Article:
Finally, when you experience disappointment, make sure you learn from the experience. Should you adjust your expectations next time? Was your contingency plan sufficient? As with many things, experience and practice will make you better equipped to deal with disappointment.

Disappointment is a part of life. We all experience it at one point or another. I know many have experienced what seems to be more than a fair share of disappointment in the last two years. Hopefully these tips will help you manage that disappointment. 

Board of Pharmacy Update
Highlights of the September 2021 Meeting

by Matthew R. Smith, PharmD Candidate; Student Intern; University of Illinois at Chicago College of Pharmacy; Christopher W. Crank, PharmD, MS, BCPS; ICHP Executive Vice President

The September 14th Board of Pharmacy Meeting was held via conference call due to the COVID-19 pandemic. These are the highlights of that meeting.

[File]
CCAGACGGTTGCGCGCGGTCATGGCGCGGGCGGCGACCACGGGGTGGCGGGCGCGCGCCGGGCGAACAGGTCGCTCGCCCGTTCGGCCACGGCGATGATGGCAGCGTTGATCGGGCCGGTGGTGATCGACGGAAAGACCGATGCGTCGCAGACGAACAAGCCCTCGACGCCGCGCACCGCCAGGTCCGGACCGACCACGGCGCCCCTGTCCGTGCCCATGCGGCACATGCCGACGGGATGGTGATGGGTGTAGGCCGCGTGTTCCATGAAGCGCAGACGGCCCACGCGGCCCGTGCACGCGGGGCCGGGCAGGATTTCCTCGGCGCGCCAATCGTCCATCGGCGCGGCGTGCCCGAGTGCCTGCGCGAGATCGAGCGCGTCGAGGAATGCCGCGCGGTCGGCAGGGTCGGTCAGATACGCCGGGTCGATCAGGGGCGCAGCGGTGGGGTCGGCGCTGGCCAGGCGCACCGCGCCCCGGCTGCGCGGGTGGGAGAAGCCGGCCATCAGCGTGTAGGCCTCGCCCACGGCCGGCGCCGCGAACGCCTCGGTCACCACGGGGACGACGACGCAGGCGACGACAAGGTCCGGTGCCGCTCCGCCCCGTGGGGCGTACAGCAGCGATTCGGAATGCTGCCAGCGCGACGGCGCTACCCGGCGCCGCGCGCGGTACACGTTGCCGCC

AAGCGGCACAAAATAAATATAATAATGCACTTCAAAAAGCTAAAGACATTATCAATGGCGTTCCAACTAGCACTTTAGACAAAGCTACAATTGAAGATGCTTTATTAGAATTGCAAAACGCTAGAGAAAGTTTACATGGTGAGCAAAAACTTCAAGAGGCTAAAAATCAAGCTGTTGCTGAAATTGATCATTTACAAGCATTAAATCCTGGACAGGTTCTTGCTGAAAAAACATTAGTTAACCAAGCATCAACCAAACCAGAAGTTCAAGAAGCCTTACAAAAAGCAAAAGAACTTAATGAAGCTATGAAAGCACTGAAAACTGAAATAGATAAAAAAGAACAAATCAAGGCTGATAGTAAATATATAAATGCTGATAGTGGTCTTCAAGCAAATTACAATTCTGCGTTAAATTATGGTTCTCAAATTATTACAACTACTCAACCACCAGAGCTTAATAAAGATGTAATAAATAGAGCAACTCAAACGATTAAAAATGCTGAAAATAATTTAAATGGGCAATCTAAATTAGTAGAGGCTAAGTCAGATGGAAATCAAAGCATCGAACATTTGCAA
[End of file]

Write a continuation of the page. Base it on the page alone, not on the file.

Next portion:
NABP Updates:  The Board gave updates on the NABP District 4 Annual Meeting. Originally scheduled as an in-person live meeting October 20-22, 2021, this meeting was switched to a virtual meeting due to the COVID-19 pandemic.

Department Updates: No Updates

Legislative Updates: IPhA Executive Director Garth Reynolds presented the legislative update to the Board. Approximately 20 bills were discussed, 18 of which became law. For more information about important legislation that was passed in Illinois, please see the Government Affairs article in this issue of KeePosted.  In addition, the details of these new laws and bills can be directly accessed through the Illinois General Assembly website at